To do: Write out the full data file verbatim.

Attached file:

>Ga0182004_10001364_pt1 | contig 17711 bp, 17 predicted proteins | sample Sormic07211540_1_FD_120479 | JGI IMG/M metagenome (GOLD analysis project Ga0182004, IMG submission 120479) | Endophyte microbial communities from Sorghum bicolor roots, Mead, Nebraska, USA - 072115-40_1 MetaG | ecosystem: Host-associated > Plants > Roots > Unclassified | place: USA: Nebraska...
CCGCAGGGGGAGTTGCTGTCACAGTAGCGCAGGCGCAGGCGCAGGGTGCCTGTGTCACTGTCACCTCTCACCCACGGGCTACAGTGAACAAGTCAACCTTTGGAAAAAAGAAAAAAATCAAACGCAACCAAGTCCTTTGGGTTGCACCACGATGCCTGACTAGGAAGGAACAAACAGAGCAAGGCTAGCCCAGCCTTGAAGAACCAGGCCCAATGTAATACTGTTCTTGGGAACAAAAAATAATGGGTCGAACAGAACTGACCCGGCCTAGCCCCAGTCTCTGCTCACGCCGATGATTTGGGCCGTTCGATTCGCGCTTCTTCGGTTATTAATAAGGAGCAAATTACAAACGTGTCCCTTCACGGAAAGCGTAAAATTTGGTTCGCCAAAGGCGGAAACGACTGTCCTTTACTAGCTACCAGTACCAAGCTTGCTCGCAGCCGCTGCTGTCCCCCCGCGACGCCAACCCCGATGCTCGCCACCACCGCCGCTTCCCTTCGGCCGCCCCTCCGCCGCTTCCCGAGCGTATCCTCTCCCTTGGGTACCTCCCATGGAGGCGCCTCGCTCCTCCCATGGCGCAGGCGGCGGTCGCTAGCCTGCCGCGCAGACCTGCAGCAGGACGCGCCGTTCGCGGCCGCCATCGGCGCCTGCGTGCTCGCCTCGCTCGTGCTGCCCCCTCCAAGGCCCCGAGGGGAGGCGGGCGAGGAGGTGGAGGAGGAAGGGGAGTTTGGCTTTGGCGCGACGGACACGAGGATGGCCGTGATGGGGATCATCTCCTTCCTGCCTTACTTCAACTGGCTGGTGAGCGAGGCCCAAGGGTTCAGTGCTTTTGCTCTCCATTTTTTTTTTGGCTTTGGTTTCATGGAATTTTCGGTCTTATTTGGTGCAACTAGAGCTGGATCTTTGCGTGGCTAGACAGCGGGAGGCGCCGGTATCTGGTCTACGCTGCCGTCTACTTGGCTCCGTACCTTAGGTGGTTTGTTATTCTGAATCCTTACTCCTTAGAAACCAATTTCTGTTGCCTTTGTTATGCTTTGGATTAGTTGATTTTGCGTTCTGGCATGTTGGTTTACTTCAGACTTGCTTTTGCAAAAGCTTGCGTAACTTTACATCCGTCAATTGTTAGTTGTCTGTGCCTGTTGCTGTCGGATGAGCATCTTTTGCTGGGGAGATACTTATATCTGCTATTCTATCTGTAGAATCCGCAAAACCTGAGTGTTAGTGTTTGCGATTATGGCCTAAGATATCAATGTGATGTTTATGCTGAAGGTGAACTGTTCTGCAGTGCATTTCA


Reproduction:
>Ga0182004_10001364_pt1 | contig 17711 bp, 17 predicted proteins | sample Sormic07211540_1_FD_120479 | JGI IMG/M metagenome (GOLD analysis project Ga0182004, IMG submission 120479) | Endophyte microbial communities from Sorghum bicolor roots, Mead, Nebraska, USA - 072115-40_1 MetaG | ecosystem: Host-associated > Plants > Roots > Unclassified | place: USA: Nebraska...
CCGCAGGGGGAGTTGCTGTCACAGTAGCGCAGGCGCAGGCGCAGGGTGCCTGTGTCACTGTCACCTCTCACCCACGGGCTACAGTGAACAAGTCAACCTTTGGAAAAAAGAAAAAAATCAAACGCAACCAAGTCCTTTGGGTTGCACCACGATGCCTGACTAGGAAGGAACAAACAGAGCAAGGCTAGCCCAGCCTTGAAGAACCAGGCCCAATGTAATACTGTTCTTGGGAACAAAAAATAATGGGTCGAACAGAACTGACCCGGCCTAGCCCCAGTCTCTGCTCACGCCGATGATTTGGGCCGTTCGATTCGCGCTTCTTCGGTTATTAATAAGGAGCAAATTACAAACGTGTCCCTTCACGGAAAGCGTAAAATTTGGTTCGCCAAAGGCGGAAACGACTGTCCTTTACTAGCTACCAGTACCAAGCTTGCTCGCAGCCGCTGCTGTCCCCCCGCGACGCCAACCCCGATGCTCGCCACCACCGCCGCTTCCCTTCGGCCGCCCCTCCGCCGCTTCCCGAGCGTATCCTCTCCCTTGGGTACCTCCCATGGAGGCGCCTCGCTCCTCCCATGGCGCAGGCGGCGGTCGCTAGCCTGCCGCGCAGACCTGCAGCAGGACGCGCCGTTCGCGGCCGCCATCGGCGCCTGCGTGCTCGCCTCGCTCGTGCTGCCCCCTCCAAGGCCCCGAGGGGAGGCGGGCGAGGAGGTGGAGGAGGAAGGGGAGTTTGGCTTTGGCGCGACGGACACGAGGATGGCCGTGATGGGGATCATCTCCTTCCTGCCTTACTTCAACTGGCTGGTGAGCGAGGCCCAAGGGTTCAGTGCTTTTGCTCTCCATTTTTTTTTTGGCTTTGGTTTCATGGAATTTTCGGTCTTATTTGGTGCAACTAGAGCTGGATCTTTGCGTGGCTAGACAGCGGGAGGCGCCGGTATCTGGTCTACGCTGCCGTCTACTTGGCTCCGTACCTTAGGTGGTTTGTTATTCTGAATCCTTACTCCTTAGAAACCAATTTCTGTTGCCTTTGTTATGCTTTGGATTAGTTGATTTTGCGTTCTGGCATGTTGGTTTACTTCAGACTTGCTTTTGCAAAAGCTTGCGTAACTTTACATCCGTCAATTGTTAGTTGTCTGTGCCTGTTGCTGTCGGATGAGCATCTTTTGCTGGGGAGATACTTATATCTGCTATTCTATCTGTAGAATCCGCAAAACCTGAGTGTTAGTGTTTGCGATTATGGCCTAAGATATCAATGTGATGTTTATGCTGAAGGTGAACTGTTCTGCAGTGCATTTCA